Drawing from the extant critical literature about the controversial Senegalese film Karmen Geïïwhich has been written since the movie's debut in 2001 and its censure in the native country of the talented director Joseph Gaye Ramaka, this essay attempts to shed light on the picture by placing it in the broad context of the history of variant African sexualities and modernities. This essay hopes to suggest the complexity of a film that disrupts strict and exploitative notions of sexuality, morality, and power while respecting the importance of traditions and religions. By walking a fine line between tradition and modernity, Karmen Geïï opens up new possibilities for modern African sexualities and identities without denying the importance of spirituality and its accompanying traditions.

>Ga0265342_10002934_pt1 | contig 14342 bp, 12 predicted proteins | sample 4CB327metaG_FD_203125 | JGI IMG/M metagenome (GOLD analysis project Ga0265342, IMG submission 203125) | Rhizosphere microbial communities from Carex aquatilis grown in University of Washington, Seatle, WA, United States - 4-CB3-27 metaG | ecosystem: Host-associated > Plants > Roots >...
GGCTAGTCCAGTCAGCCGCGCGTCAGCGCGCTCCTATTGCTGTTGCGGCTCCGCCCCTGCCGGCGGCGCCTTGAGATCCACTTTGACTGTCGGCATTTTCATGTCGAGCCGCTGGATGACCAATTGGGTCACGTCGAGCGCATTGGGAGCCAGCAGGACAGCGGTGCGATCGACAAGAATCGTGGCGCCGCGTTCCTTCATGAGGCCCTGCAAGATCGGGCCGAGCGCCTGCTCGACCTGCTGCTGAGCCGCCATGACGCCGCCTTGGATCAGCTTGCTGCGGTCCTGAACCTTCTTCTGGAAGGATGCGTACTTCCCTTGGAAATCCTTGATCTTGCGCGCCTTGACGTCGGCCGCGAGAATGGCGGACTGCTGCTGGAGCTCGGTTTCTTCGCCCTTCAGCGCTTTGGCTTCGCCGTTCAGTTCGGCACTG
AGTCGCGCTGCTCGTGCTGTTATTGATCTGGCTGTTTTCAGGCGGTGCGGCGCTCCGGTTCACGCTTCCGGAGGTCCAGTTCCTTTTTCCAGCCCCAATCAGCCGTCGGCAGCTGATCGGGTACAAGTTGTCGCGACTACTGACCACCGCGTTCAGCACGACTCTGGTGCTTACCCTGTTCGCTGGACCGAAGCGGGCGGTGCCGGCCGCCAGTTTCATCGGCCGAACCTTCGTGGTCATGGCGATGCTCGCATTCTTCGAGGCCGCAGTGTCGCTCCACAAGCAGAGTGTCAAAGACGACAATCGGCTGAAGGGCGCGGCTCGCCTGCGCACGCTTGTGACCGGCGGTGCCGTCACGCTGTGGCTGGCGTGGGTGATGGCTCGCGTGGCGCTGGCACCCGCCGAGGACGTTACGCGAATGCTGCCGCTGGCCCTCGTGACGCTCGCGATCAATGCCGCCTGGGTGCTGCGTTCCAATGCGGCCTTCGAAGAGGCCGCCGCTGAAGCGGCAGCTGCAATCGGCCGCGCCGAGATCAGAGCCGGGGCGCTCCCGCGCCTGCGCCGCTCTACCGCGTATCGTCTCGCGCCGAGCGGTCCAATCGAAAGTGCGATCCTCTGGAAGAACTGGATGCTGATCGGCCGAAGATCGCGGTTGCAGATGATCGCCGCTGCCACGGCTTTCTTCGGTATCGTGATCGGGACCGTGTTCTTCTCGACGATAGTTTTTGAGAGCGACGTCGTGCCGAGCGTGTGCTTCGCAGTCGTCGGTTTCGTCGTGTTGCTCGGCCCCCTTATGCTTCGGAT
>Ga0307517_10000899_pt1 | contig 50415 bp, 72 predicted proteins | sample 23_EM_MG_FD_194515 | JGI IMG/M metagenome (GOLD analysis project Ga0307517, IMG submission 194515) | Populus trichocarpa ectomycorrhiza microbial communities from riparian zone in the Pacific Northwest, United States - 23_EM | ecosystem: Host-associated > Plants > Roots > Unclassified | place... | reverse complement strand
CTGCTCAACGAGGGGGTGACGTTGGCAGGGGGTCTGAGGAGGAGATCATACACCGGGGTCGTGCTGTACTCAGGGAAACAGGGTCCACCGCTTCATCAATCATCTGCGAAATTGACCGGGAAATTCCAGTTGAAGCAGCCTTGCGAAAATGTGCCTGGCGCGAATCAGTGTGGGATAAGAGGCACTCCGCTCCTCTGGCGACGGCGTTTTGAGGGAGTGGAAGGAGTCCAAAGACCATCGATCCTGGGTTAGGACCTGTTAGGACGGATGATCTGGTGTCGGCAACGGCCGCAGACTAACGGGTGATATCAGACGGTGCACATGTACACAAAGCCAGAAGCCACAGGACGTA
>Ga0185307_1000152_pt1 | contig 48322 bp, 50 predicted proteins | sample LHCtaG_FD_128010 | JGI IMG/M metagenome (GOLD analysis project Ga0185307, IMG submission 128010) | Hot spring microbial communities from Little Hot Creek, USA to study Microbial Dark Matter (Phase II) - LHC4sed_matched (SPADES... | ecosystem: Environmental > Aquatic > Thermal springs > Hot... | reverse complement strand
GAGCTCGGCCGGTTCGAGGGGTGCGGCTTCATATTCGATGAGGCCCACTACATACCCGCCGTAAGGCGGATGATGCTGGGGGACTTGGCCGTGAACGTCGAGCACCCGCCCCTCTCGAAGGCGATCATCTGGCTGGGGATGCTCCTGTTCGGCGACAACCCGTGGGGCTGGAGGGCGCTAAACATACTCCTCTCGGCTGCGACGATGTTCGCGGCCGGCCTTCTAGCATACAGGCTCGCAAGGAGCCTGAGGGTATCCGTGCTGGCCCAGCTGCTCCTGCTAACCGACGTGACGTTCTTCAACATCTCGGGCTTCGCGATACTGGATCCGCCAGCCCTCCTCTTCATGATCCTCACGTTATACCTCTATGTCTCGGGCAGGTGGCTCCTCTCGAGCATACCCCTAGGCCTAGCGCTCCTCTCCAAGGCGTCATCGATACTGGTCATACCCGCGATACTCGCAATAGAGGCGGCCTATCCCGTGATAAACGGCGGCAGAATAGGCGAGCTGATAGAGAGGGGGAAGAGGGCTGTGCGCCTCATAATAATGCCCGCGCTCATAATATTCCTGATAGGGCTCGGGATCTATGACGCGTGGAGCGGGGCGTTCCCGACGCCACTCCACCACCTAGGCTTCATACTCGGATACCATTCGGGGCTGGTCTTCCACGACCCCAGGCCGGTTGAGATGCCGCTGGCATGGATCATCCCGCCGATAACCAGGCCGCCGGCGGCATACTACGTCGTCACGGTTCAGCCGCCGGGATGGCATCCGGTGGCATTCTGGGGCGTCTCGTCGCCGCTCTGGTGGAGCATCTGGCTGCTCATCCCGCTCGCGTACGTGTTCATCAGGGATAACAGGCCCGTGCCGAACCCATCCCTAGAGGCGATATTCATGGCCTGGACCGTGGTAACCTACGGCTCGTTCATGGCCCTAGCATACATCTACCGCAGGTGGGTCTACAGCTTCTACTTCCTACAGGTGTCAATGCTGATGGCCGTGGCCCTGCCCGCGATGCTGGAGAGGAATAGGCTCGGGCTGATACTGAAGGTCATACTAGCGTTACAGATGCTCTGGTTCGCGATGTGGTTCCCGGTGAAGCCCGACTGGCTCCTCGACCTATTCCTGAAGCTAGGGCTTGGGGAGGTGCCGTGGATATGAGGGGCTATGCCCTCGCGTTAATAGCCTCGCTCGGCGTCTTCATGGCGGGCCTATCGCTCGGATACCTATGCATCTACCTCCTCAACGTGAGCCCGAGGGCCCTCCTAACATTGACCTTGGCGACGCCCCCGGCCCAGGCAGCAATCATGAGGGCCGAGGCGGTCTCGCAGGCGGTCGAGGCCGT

M'Baye, Babacar (2011). Variant Sexualities and African Modernity in Joseph Gaye Ramaka's "Karmen Geïï". Black Camera 2(2) 114-129. doi: 10.2979/blackcamera.2.2.114. Retrieved from https://oaks.kent.edu/engpubs/68